By the time our friendly neighborhood webhead came to comic book shelves, Superman had already been out for 15 years. He had a brand and owned the formation of that word. See, most people don’t read, they scan. That’s why you keep a word’s first letter and last letter, but if you mix up the rest, folk can read it. Look at the word. Remind you of anything? According to Stan Lee and co-creator Steve Ditko, they thought it would be confusing, so… Spider-Man. Trademarks are a powerful thing.
9. Sniffing Out the Good Guys
Anyone seen Narcos on Netflix? That Pablo Escobar was a bad dude. Imagine if he was imbued with superpowers. Apparently, DC Comics had that very idea when they created “Snowflame.” Yes, really. His power intensified the more nose candy he inhaled.
I am Snowflame! Every cell of my being burns with white-hot ecstasy. Cocaine is my God — and I am the human instrument of its will!Snowflame, DC’s New Earth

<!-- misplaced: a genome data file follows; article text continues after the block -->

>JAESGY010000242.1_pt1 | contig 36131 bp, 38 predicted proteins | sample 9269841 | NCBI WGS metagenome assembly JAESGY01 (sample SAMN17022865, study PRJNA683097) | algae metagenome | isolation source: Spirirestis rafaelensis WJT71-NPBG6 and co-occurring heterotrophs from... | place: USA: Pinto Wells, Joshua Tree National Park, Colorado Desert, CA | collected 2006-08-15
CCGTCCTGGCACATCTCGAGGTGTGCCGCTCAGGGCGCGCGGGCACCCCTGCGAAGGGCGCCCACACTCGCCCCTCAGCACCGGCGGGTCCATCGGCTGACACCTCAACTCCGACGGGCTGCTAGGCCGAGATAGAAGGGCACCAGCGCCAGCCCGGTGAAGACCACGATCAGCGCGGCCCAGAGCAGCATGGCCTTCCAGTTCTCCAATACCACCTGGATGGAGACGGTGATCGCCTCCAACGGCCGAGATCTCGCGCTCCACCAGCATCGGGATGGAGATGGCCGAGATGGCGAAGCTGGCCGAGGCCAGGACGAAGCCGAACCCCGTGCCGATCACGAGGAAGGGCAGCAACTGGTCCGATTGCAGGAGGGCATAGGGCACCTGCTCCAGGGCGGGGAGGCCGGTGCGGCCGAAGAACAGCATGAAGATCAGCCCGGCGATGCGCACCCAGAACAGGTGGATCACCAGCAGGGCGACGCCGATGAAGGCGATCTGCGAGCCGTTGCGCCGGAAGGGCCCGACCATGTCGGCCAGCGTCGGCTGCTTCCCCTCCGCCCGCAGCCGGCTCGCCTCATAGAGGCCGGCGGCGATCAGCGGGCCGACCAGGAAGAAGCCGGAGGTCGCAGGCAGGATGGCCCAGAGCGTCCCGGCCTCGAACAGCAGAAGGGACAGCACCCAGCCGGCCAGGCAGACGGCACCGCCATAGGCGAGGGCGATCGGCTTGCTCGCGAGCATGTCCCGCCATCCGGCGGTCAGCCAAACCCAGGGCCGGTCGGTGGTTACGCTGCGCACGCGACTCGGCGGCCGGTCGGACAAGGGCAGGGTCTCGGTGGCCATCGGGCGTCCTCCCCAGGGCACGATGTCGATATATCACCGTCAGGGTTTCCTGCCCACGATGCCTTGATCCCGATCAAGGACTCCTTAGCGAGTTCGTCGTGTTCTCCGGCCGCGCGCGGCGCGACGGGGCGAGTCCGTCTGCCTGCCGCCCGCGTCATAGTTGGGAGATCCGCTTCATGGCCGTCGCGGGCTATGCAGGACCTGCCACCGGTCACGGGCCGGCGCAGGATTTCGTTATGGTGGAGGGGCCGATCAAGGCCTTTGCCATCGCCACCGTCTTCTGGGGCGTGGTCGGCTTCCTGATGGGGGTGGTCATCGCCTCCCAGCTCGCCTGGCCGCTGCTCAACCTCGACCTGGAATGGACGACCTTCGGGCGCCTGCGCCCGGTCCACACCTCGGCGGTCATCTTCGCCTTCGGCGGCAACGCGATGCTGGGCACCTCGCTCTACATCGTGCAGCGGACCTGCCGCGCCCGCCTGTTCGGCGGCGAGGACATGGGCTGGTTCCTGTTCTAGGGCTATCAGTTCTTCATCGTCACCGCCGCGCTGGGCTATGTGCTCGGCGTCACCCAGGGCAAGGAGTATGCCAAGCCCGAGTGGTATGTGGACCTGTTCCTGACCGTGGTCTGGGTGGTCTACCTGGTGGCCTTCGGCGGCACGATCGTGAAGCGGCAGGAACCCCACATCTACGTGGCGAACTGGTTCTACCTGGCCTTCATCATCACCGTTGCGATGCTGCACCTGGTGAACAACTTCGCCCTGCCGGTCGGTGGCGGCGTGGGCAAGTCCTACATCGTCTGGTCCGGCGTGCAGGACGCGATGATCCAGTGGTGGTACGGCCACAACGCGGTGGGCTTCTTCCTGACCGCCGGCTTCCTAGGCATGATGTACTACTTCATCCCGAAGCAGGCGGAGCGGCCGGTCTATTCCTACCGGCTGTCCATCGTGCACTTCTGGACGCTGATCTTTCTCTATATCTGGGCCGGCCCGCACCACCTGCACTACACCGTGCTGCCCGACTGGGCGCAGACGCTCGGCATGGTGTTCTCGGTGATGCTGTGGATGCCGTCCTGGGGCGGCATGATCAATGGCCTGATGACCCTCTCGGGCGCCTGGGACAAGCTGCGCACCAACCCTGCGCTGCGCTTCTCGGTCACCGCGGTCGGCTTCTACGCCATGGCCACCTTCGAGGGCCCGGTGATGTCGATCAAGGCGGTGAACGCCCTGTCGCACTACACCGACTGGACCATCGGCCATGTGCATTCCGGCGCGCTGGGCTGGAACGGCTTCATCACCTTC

Yeah. We really don’t need to say much more. Not one of DC Comics’ brightest moments of creativity.
8. Breakin’ 2: Electric Hero doo-doo
You can’t say DC Comics isn’t diverse. They put the foot on the pedal and crush. Meet Vibe: The first real Caribbean American Superhero. Well, actually, he’s second. Miles Morales was first by two years. As to Miles transporting us all into the Spider-Verse because he’s awesome, Vibe needs to break his ankle and go ice up. He, uh, “dances for justice” with the Justice League of America. Well, he did. Following his debut in 1984, Darkseid sent androids to Vibe and was the first JL member killed in the line. Dance over.
7. Holy Sucks Out Loud, Batman!
Yeah, Batman. The TV series that brought “Thwap!”, “Kapow!”, “Crracck!”, and “Vronk!” to homes everywhere wasn’t supposed to do well. Like, at all. In fact, ABC believed Adam West and Burt Ward jumping around in tights all day would be an abomination to afternoon TV. Before getting a green light for TV, Batman had two test screenings in 1965 — one with a laugh track and one with narration. Both received the lowest test score ratings in ABC Network history. The TV series ended up doing so well that it actually saved Bob Kane’s comic from dying altogether.